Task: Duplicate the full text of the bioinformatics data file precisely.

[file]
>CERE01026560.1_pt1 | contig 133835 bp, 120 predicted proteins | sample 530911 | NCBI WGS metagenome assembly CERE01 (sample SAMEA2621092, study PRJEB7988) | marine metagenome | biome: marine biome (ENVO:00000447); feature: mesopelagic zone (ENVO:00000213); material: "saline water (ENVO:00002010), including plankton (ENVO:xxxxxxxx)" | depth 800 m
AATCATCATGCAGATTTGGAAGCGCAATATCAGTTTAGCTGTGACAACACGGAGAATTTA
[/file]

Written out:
>CERE01026560.1_pt1 | contig 133835 bp, 120 predicted proteins | sample 530911 | NCBI WGS metagenome assembly CERE01 (sample SAMEA2621092, study PRJEB7988) | marine metagenome | biome: marine biome (ENVO:00000447); feature: mesopelagic zone (ENVO:00000213); material: "saline water (ENVO:00002010), including plankton (ENVO:xxxxxxxx)" | depth 800 m
AATCATCATGCAGATTTGGAAGCGCAATATCAGTTTAGCTGTGACAACACGGAGAATTTA